Italian-American Meatball Subs Recipe

The art of the meatball sandwich is all about the construction... well, and the meatballs, of course.

Profile view of an Italian-American meatball sandwich, served on a small wooden cutting board.

Serious Eats / Vicky Wasik

Why This Recipe Works

  • Trimming the ends of the loaf removes the tough, difficult-to-eat parts.
  • Halving large meatballs makes it possible to overlap them for good, even coverage.

What do you get when you have a killer meatball recipe and several great tomato sauce recipes? Easy: the fixings for all kinds of amazing meals.

You can eat them as-is, the way I presented them in my Italian-American meatball piece. You could toss the sauce with spaghetti and set the meatballs on top. You could follow Kenji's approach and make smaller meatballs that are a perfect topper for homemade pizza. Or you could construct one hell of a meatball sandwich.

With the meatballs and sauce already figured out, a sandwich is really just a matter of construction.

First, pick your bread. Personally, I like an Italian-style roll, one of those loaves that's a little wider than a traditional French baguette, as white as bleached linens, super soft throughout, with a potato-chip-thin crust that crackles and makes a mess of crumbs and flakes on your shirt when you bite through it. My reasoning is that meatballs are (or should be) tender, and I don't want my bread fighting with them—a loaf that's too sturdy won't play nice with such a squishable filling. The crust should have just enough personality to add some crackle, but nothing substantial enough to make biting difficult.

I warm the loaf in an oven, but don't toast for the same reason I choose soft bread: except for that flaky crisp crust, I want tenderness to surround my meatballs.* Once it's warmed, I trim off the knobby, tough ends of the loaf, because, honestly, does anyone really like gnawing through those parts? I know I don't, and I especially don't like the way crusty ends can crush a tender meatballs. Then I slice the bread in half, drizzle some olive oil on the top and bottom pieces, and give them a quick rub with a raw clove of garlic to punch the flavor up a little bit.

*It took so much self control to not make a crude joke there.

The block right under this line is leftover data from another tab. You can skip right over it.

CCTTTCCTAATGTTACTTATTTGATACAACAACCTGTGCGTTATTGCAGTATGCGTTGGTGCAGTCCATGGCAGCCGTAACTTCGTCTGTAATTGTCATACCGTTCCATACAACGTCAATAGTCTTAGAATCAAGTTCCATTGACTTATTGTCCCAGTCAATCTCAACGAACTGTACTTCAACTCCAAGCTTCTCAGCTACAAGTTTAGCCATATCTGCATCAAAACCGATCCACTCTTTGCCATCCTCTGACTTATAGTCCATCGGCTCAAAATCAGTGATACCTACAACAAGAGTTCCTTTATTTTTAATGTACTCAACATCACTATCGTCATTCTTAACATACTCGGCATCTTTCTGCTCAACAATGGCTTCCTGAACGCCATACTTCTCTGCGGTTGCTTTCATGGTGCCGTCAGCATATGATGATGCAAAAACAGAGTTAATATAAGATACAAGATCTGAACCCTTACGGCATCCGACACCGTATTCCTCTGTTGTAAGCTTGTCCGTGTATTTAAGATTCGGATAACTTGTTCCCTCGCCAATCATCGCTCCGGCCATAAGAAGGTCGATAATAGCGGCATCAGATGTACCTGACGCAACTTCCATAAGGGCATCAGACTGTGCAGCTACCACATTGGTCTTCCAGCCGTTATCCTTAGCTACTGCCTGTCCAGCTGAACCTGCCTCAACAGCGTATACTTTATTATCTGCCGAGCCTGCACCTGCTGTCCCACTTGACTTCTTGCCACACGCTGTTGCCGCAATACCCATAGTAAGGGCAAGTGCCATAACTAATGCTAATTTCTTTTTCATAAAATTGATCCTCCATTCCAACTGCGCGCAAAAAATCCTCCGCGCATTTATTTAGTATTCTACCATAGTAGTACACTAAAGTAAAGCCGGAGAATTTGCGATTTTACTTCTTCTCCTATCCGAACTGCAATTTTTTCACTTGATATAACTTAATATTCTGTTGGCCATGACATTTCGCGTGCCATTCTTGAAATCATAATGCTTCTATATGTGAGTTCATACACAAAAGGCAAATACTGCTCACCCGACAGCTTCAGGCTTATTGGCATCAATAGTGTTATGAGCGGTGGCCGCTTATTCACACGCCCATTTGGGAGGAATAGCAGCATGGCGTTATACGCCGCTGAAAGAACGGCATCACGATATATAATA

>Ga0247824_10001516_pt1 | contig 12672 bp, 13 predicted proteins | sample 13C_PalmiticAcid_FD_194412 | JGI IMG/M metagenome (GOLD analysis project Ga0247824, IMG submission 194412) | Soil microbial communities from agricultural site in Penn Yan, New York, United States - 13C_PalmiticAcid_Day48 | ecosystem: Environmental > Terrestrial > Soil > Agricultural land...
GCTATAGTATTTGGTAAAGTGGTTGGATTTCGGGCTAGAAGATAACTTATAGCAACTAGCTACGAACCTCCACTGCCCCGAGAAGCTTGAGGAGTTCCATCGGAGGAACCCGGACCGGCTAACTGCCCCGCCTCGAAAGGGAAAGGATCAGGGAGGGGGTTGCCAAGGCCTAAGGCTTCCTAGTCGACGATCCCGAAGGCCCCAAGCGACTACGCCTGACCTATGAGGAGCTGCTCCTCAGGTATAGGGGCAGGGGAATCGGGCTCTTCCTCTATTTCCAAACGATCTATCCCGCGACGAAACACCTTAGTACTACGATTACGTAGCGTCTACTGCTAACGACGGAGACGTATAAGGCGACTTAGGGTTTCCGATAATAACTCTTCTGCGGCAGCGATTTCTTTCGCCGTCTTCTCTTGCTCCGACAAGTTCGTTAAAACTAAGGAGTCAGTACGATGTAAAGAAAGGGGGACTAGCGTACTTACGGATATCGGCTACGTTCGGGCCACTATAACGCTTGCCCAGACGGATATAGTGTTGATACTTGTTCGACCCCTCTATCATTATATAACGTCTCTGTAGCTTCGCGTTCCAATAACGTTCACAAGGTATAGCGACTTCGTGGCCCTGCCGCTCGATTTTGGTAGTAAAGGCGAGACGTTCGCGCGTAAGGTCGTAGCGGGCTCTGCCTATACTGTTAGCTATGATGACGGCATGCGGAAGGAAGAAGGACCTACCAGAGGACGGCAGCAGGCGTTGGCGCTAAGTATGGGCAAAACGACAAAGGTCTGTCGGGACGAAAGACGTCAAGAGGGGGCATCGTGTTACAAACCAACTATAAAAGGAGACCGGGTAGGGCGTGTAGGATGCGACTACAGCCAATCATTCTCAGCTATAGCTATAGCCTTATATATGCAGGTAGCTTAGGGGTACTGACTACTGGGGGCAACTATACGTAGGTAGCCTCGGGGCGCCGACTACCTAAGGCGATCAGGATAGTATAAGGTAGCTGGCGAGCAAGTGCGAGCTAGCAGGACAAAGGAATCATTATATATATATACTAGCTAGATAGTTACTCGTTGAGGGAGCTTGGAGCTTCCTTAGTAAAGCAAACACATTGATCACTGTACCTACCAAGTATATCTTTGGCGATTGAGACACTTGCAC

Profile view of the meatball sandwich being constructed. The bottom of the Italian bread has been coated with sauce, layered with halved meatballs, followed by more sauce.

Serious Eats / Vicky Wasik

Next, I spoon a layer of sauce onto the bottom half of the loaf. Some folks like to toast their bread before spreading on the sauce and meatballs. Sure, it keeps them tidier, but for me, that defeats the whole point of a sauced sandwich. It's supposed to have some of that soft, wet texture. Don't get me wrong: I don't want a soggy sandwich, but a little bit of sauce-soaking is a good thing.

For the meatballs themselves, I like to make them large and then slice them in half. Small ones will fall out of the sandwich too easily, while whole large ones are difficult to get your mouth around—and they don't cozy up next to each other well. Halved meatballs still have a good height, while their tapered edges are able to overlap slightly for even coverage. This way you get a good amount of meatball in each bite. I realize cutting the balls in half means they're no longer technically meatballs, but for me, the dome shape is enough to still suggest the experience of a meatball, and the benefits are worth it. I can live with whatever semantic discord this might cause.

The meatball sandwich filling is covered in grated parmesan.

Serious Eats / Vicky Wasik

Then I spoon more sauce on top of the meatballs. A generous shower of Parmesan adds a salty, savory touch.

A layer of mozzarella slices blankets the meatball filling.

Serious Eats / Vicky Wasik